Euro zone finance ministers and the International Monetary Fund are likely to strike a compromise on Greece on Thursday, paving the way for new loans while leaving the contentious issue of debt relief for later, officials said on Monday.
In an unexpected breakthrough, the IMF'sLagarde agreed this month to join Greece's massive bailout while putting off the debt question until later.
Debt relief "will be implemented at the end of the programme, conditional on its successful implementation" in 2018, added Djisselbloem, who is also the Dutch finance minister.
Dijsselbloem said he hoped the meeting will mark a "very positive step forward" that builds on "the huge effort that Greece has put in". While all the creditors say Greece has completed the necessary economic reforms to receive the next slice of aid, euro-area nations are reluctant to offer additional relief.
After three bailouts, Greece's debt now stands at a staggering 180 per cent of annual output, by far the biggest national debt pile in Europe.
The European Union's top economy official says it's time for the Greek people to see the "light at the end of the tunnel of austerity". "The expectation is that the plan will be a success". The IMF has taken a conservative estimate of Greece's financial prospects, asserting that more relief is needed to make the debt sustainable.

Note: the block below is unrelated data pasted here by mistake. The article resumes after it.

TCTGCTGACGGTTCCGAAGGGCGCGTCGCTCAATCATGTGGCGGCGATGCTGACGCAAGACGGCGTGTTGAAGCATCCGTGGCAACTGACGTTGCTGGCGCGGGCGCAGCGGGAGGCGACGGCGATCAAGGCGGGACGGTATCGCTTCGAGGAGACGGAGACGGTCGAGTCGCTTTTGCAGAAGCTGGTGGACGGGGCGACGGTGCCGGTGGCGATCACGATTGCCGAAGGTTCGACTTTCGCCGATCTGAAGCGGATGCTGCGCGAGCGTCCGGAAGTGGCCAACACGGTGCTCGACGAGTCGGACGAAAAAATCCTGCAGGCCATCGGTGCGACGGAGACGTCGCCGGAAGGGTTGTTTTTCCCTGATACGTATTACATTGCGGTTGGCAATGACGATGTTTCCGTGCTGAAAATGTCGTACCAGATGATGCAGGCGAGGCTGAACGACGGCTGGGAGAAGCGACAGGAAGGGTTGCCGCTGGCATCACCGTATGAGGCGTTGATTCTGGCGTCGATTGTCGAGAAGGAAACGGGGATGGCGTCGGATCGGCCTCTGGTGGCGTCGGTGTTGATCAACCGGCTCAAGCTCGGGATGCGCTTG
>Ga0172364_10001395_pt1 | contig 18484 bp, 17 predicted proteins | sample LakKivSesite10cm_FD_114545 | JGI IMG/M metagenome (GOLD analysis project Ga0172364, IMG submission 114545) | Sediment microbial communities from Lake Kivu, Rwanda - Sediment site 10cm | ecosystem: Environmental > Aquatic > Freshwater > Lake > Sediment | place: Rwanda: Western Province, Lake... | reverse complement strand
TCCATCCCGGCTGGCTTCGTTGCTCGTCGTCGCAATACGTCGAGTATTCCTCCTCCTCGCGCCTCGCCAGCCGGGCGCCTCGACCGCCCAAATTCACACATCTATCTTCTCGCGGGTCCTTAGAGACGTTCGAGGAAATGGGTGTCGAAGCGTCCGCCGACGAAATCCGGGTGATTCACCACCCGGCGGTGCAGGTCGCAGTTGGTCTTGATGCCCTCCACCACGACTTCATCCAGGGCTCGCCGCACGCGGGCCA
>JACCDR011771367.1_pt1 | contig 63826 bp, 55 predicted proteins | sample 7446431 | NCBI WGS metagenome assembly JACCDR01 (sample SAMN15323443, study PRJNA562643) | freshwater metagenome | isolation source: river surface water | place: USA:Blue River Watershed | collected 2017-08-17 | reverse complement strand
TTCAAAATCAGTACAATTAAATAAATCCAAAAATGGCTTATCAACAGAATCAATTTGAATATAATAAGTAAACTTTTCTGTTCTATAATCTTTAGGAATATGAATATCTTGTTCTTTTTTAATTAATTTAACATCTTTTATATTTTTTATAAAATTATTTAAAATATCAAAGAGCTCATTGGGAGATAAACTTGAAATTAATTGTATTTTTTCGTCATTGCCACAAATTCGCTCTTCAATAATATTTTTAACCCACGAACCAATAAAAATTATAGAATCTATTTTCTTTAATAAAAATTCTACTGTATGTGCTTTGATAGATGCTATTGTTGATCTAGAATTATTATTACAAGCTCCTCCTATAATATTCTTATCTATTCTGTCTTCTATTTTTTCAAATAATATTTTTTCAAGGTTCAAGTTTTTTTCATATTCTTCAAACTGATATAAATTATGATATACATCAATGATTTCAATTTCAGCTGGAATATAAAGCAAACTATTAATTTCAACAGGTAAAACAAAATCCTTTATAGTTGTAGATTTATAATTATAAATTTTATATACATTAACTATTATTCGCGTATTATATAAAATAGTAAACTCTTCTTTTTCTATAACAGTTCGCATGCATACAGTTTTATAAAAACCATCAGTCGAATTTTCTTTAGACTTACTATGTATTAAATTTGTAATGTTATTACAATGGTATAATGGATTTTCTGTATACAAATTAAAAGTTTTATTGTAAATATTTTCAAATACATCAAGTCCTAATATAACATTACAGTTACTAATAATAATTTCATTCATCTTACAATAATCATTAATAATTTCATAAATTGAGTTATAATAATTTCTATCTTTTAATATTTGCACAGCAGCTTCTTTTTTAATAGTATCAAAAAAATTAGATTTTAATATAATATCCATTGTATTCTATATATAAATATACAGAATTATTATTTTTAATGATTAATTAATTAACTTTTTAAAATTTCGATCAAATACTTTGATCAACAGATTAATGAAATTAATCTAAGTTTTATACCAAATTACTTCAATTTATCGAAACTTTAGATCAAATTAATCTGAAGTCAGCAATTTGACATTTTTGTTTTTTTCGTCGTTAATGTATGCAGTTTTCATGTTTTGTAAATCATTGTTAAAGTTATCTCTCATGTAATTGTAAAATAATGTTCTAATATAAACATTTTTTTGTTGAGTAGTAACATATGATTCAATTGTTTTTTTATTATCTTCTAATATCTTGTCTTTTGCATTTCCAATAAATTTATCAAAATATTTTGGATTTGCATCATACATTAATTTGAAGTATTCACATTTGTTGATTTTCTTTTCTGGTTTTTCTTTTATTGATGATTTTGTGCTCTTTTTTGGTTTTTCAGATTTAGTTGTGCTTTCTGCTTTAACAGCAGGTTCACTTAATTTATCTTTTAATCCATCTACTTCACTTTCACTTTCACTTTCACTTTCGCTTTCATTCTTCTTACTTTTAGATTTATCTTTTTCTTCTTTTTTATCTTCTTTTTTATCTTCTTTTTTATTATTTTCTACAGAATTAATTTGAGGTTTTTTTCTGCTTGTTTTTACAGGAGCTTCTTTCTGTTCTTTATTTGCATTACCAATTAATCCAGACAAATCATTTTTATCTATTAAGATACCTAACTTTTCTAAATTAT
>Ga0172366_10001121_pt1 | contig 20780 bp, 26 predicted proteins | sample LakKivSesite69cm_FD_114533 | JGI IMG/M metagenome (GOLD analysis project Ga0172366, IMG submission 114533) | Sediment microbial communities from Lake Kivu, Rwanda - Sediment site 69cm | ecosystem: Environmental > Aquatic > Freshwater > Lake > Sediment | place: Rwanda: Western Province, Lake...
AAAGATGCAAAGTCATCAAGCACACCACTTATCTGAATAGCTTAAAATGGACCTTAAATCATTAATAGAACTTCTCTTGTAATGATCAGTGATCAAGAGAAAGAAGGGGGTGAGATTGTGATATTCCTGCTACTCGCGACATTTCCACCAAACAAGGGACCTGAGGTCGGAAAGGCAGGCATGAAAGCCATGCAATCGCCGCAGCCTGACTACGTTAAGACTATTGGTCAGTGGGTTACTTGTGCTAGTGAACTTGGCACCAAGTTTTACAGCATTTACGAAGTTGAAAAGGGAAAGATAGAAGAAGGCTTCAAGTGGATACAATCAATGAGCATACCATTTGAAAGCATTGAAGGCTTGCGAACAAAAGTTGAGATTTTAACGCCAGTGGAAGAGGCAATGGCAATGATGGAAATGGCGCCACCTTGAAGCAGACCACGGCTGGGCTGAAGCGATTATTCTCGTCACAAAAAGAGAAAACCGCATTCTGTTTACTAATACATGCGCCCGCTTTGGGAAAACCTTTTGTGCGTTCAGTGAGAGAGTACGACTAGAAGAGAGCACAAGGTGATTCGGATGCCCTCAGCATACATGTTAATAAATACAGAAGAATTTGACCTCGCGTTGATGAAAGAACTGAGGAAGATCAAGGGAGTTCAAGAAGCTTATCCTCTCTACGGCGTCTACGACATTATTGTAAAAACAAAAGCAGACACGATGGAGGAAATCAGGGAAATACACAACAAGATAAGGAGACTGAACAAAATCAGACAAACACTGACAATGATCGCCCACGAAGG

Greek Prime Minister Alexis Tsipras said his country's debt needed to be dealt with, saying in an editorial published in French daily Le Monde on Wednesday that the meeting was "essential" for the "future of Europe".
The German parliament's budget committee must decide if the bailout plan for Greece agreed by euro zone finance ministers and the International Monetary Fund on Thursday evening amounts to a significant change to the existing program, Germany's finance minister said.
Underlining the IMF's willingness to strike a deal after months of wrangling between its European chief Poul Thomsen and the euro zone, Lagarde will attend the ministers' meeting.
For Greece, that would limit the amount it has to pay out on debt servicing each year, money it can use to help the Greek economy and society.
Moscovici expressed his hope that the "spirit" was there for Greece's relations with its creditors to move to a "new phase".
Papadimitriou told German newspaper Die Welt in an interview published on Thursday that Schaeuble first had acknowledged that Greece had met the requirements, but then changed his mind.
However, Christine Lagarde, the IMF's managing director, said enough progress had been made at Thursday's meeting for her to go to the executive board to get the stand-by facility, which will be less than $2 billion.Lagarde, the IMF's managing director, said enough progress had been made at Thursday's meeting for her to go to the executive board to get the stand-by facility, which will be less than $2 billion.
On Thursday, some 1,500 pensioners protested in Athens against more than a dozen rounds of pension cuts since austerity was enforced seven years ago.
"We can't live on 300 euros ($334)!" they chanted, with some waving sticks.
Pressure is also mounting at home on Greek Prime Minister Alexis Tsipras from a public tired of austerity.